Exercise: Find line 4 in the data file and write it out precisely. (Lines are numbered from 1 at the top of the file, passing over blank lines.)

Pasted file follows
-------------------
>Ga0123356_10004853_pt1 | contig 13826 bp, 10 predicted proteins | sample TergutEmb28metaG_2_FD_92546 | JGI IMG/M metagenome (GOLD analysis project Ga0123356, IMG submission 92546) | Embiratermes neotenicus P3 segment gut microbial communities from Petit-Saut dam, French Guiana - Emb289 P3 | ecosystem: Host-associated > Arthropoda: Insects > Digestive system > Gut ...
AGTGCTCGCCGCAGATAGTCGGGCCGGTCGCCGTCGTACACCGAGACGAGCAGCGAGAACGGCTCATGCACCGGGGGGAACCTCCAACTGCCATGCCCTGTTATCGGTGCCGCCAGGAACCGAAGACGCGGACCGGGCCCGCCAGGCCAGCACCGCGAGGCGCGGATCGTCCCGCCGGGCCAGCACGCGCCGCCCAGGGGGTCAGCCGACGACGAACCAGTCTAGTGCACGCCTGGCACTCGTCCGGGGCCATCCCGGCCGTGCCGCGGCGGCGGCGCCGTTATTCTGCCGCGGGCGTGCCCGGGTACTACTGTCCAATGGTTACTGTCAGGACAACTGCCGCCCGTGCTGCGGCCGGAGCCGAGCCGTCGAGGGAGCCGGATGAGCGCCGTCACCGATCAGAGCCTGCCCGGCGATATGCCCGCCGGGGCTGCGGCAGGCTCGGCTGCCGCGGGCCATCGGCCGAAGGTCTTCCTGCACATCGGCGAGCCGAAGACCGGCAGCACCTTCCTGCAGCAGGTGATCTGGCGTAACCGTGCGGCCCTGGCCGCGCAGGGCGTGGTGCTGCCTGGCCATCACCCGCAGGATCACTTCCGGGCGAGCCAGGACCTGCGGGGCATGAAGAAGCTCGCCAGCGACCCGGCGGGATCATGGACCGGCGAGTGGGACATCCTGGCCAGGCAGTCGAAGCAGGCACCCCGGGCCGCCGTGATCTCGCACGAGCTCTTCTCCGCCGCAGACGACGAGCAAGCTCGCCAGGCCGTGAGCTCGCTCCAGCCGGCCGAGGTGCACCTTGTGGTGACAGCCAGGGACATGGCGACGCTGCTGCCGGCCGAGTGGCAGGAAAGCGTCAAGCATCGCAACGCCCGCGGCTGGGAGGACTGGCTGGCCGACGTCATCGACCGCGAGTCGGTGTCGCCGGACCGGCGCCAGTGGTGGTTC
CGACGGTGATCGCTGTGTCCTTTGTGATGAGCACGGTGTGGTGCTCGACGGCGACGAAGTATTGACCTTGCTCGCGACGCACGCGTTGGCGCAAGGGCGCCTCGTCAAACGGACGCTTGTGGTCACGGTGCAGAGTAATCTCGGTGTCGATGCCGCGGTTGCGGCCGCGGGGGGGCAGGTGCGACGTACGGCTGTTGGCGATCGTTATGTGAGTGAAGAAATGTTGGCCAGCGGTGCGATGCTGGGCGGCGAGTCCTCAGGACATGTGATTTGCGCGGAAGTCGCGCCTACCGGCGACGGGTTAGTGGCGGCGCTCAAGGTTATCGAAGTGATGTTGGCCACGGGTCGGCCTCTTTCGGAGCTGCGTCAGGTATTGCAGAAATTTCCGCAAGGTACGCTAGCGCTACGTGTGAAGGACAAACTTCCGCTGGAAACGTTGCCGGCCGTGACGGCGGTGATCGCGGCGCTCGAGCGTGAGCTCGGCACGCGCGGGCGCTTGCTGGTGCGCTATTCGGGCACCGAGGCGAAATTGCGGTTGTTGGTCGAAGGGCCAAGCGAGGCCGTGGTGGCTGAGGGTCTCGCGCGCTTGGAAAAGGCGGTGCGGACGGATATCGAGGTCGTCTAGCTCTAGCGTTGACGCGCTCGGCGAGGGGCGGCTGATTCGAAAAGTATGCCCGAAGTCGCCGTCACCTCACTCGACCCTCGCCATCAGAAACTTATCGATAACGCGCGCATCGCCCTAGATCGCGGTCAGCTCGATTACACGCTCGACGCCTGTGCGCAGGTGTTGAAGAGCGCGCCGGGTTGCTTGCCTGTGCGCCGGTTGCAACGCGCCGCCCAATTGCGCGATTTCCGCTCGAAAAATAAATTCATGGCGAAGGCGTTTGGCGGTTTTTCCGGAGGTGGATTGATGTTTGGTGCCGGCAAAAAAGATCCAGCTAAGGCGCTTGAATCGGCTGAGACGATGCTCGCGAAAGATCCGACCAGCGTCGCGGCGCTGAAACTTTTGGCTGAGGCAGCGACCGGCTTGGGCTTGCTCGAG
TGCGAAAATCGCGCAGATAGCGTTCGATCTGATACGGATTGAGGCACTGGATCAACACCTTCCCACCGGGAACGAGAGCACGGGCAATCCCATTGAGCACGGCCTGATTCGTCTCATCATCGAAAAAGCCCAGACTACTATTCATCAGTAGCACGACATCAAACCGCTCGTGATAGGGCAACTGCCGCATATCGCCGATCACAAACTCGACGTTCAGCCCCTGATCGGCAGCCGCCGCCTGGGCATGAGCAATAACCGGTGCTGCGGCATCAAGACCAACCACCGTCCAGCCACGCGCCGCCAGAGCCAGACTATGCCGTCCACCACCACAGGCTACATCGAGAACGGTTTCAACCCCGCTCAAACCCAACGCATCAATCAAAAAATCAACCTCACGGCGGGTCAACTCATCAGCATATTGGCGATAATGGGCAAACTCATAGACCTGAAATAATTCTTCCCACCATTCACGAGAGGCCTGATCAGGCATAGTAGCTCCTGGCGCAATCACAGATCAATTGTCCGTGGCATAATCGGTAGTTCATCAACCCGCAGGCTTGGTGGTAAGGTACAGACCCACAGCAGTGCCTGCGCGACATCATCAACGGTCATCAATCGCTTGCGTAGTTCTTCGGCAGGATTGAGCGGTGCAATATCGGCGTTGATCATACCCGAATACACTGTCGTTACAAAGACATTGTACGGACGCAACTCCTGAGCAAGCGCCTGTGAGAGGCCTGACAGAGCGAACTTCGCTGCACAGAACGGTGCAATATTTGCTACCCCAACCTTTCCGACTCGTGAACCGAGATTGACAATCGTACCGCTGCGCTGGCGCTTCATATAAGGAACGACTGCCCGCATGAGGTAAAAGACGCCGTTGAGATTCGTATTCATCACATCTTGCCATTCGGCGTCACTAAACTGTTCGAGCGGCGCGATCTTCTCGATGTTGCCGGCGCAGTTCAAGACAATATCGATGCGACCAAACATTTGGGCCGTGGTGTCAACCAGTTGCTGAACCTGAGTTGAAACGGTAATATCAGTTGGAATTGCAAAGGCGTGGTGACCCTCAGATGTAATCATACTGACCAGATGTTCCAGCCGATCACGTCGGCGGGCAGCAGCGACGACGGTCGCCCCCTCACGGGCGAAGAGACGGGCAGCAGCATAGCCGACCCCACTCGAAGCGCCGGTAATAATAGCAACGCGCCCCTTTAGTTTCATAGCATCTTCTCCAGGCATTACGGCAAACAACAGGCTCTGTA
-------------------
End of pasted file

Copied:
TGCGAAAATCGCGCAGATAGCGTTCGATCTGATACGGATTGAGGCACTGGATCAACACCTTCCCACCGGGAACGAGAGCACGGGCAATCCCATTGAGCACGGCCTGATTCGTCTCATCATCGAAAAAGCCCAGACTACTATTCATCAGTAGCACGACATCAAACCGCTCGTGATAGGGCAACTGCCGCATATCGCCGATCACAAACTCGACGTTCAGCCCCTGATCGGCAGCCGCCGCCTGGGCATGAGCAATAACCGGTGCTGCGGCATCAAGACCAACCACCGTCCAGCCACGCGCCGCCAGAGCCAGACTATGCCGTCCACCACCACAGGCTACATCGAGAACGGTTTCAACCCCGCTCAAACCCAACGCATCAATCAAAAAATCAACCTCACGGCGGGTCAACTCATCAGCATATTGGCGATAATGGGCAAACTCATAGACCTGAAATAATTCTTCCCACCATTCACGAGAGGCCTGATCAGGCATAGTAGCTCCTGGCGCAATCACAGATCAATTGTCCGTGGCATAATCGGTAGTTCATCAACCCGCAGGCTTGGTGGTAAGGTACAGACCCACAGCAGTGCCTGCGCGACATCATCAACGGTCATCAATCGCTTGCGTAGTTCTTCGGCAGGATTGAGCGGTGCAATATCGGCGTTGATCATACCCGAATACACTGTCGTTACAAAGACATTGTACGGACGCAACTCCTGAGCAAGCGCCTGTGAGAGGCCTGACAGAGCGAACTTCGCTGCACAGAACGGTGCAATATTTGCTACCCCAACCTTTCCGACTCGTGAACCGAGATTGACAATCGTACCGCTGCGCTGGCGCTTCATATAAGGAACGACTGCCCGCATGAGGTAAAAGACGCCGTTGAGATTCGTATTCATCACATCTTGCCATTCGGCGTCACTAAACTGTTCGAGCGGCGCGATCTTCTCGATGTTGCCGGCGCAGTTCAAGACAATATCGATGCGACCAAACATTTGGGCCGTGGTGTCAACCAGTTGCTGAACCTGAGTTGAAACGGTAATATCAGTTGGAATTGCAAAGGCGTGGTGACCCTCAGATGTAATCATACTGACCAGATGTTCCAGCCGATCACGTCGGCGGGCAGCAGCGACGACGGTCGCCCCCTCACGGGCGAAGAGACGGGCAGCAGCATAGCCGACCCCACTCGAAGCGCCGGTAATAATAGCAACGCGCCCCTTTAGTTTCATAGCATCTTCTCCAGGCATTACGGCAAACAACAGGCTCTGTA